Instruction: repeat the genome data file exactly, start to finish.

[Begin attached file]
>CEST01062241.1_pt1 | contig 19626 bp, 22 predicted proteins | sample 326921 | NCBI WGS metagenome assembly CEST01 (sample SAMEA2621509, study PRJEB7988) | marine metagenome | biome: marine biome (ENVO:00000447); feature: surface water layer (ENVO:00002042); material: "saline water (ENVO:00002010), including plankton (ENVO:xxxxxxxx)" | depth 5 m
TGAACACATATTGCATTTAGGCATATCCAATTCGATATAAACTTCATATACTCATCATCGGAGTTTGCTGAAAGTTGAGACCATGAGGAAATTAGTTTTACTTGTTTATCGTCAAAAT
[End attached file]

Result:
>CEST01062241.1_pt1 | contig 19626 bp, 22 predicted proteins | sample 326921 | NCBI WGS metagenome assembly CEST01 (sample SAMEA2621509, study PRJEB7988) | marine metagenome | biome: marine biome (ENVO:00000447); feature: surface water layer (ENVO:00002042); material: "saline water (ENVO:00002010), including plankton (ENVO:xxxxxxxx)" | depth 5 m
TGAACACATATTGCATTTAGGCATATCCAATTCGATATAAACTTCATATACTCATCATCGGAGTTTGCTGAAAGTTGAGACCATGAGGAAATTAGTTTTACTTGTTTATCGTCAAAAT